Venice Biennale-featured Jorge Otero-Pailos was trained as an architect and specializes in experimental forms of preservation. In his projects, preservation enables a powerful rethinking of our worlds heritage. His series of installation works, titled The Ethics of Dust, commissioned for the Manifesta Biennale 2008 and the Venice Bienniale 2009 caught the attention of art critics and collectors alike.
As conservators know all too well, no work of art lasts forever. The Ethics of Dust is a project to preserve the world’s pollution, a material that I see as emblematic of modernity, but which we know only obliquely through its effects on other objects.
Paradoxically, even though conservation was formed in the effort to deal with the advent of pollution, we really don’t know very much about it politically, culturally, historically, and aesthetically. We also know very little about its own long-term behavior, or how to preserve it. But without it, a major part of our cultural history will be lost.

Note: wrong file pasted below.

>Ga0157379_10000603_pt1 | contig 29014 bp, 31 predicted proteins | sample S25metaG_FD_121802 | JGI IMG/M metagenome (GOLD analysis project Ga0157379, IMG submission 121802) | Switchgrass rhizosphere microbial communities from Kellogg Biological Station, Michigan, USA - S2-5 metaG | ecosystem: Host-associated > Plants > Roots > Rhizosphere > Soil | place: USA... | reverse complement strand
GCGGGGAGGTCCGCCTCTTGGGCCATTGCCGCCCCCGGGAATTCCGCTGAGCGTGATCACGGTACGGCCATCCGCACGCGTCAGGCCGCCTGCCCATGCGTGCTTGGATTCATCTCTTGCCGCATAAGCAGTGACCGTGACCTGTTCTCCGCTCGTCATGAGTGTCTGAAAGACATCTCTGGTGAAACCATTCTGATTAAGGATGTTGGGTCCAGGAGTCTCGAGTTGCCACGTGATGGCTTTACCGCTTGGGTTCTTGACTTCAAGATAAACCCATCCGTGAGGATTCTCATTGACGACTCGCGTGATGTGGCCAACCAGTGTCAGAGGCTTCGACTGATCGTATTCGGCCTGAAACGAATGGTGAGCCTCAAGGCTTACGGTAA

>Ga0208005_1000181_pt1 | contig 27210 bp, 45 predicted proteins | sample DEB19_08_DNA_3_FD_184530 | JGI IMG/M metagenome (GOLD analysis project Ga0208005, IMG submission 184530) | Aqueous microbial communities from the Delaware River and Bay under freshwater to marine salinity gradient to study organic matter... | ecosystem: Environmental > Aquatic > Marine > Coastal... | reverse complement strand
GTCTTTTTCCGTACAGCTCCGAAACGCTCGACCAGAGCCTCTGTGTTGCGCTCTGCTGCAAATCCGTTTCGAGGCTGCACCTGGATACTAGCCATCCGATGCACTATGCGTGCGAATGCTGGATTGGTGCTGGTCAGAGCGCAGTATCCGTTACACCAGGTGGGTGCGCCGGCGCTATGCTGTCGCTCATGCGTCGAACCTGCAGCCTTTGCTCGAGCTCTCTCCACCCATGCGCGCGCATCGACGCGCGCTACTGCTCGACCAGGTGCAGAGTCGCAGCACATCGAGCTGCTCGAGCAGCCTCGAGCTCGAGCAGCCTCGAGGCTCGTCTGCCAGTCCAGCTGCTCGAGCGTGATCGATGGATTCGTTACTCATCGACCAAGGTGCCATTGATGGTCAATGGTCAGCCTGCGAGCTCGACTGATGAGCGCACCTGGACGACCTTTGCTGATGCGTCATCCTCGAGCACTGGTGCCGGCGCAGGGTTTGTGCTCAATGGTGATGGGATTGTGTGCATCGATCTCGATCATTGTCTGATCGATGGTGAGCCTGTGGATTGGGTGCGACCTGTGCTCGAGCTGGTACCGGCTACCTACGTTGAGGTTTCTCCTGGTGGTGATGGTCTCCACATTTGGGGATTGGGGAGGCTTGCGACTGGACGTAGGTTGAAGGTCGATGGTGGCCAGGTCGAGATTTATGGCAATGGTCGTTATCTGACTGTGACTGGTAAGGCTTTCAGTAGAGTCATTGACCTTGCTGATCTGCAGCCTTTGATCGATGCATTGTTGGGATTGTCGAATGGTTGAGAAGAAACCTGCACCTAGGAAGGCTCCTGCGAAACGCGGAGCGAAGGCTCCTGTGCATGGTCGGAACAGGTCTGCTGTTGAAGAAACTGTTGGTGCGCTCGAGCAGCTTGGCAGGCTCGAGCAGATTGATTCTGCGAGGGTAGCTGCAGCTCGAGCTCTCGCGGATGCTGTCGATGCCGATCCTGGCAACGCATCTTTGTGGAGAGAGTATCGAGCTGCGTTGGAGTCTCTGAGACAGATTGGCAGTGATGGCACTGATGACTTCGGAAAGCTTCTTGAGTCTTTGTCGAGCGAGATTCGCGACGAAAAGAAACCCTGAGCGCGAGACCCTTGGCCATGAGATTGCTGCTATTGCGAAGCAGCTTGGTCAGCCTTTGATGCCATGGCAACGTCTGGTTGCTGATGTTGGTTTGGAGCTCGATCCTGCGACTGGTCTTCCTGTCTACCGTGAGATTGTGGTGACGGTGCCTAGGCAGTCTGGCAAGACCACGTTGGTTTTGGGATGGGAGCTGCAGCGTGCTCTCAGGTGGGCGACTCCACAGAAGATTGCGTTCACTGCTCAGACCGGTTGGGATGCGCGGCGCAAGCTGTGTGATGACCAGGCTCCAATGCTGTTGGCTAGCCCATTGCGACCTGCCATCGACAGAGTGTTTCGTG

Conservators are becoming participants in the creative process. More and more, they are collaborating with architects and artists in the production of works. It used to be that conservators were operating like consultants, simply trying to solve whatever problems the architects or artists wanted solved. Today, I see the tables turning a bit. Conservators are raising questions about art that are challenging artists to rethink what it means to make art. For instance, conservators used to conserve only works made by artists. Now artists are trying to make art out of the work of conservators.
Let me explain: What happens when we start conserving things that were not made by artists? Even more, what if we conserve things that no one “intended” to make? I’m thinking, as you can probably guess, about conserving pollution. Then something very interesting happens. If it is true that conservators only work on art, then whatever conservators conserve is turned into art. But the conservator does not necessarily become an artist. Art is created without an artist as it were; it is a new sort of unintentional art.